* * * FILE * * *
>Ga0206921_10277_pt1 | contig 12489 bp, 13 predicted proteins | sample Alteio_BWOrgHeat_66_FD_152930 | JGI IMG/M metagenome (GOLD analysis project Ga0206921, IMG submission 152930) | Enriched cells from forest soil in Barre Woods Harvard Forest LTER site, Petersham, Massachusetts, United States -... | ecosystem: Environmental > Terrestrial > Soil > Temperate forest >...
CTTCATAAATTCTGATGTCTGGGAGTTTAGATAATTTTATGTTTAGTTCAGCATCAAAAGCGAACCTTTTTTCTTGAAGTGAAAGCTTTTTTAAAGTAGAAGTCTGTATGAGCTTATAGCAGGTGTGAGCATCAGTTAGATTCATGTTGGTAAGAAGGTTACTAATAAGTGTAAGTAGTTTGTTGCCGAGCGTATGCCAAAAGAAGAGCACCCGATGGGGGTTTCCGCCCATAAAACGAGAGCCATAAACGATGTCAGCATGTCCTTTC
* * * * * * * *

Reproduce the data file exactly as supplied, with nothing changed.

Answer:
>Ga0206921_10277_pt1 | contig 12489 bp, 13 predicted proteins | sample Alteio_BWOrgHeat_66_FD_152930 | JGI IMG/M metagenome (GOLD analysis project Ga0206921, IMG submission 152930) | Enriched cells from forest soil in Barre Woods Harvard Forest LTER site, Petersham, Massachusetts, United States -... | ecosystem: Environmental > Terrestrial > Soil > Temperate forest >...
CTTCATAAATTCTGATGTCTGGGAGTTTAGATAATTTTATGTTTAGTTCAGCATCAAAAGCGAACCTTTTTTCTTGAAGTGAAAGCTTTTTTAAAGTAGAAGTCTGTATGAGCTTATAGCAGGTGTGAGCATCAGTTAGATTCATGTTGGTAAGAAGGTTACTAATAAGTGTAAGTAGTTTGTTGCCGAGCGTATGCCAAAAGAAGAGCACCCGATGGGGGTTTCCGCCCATAAAACGAGAGCCATAAACGATGTCAGCATGTCCTTTC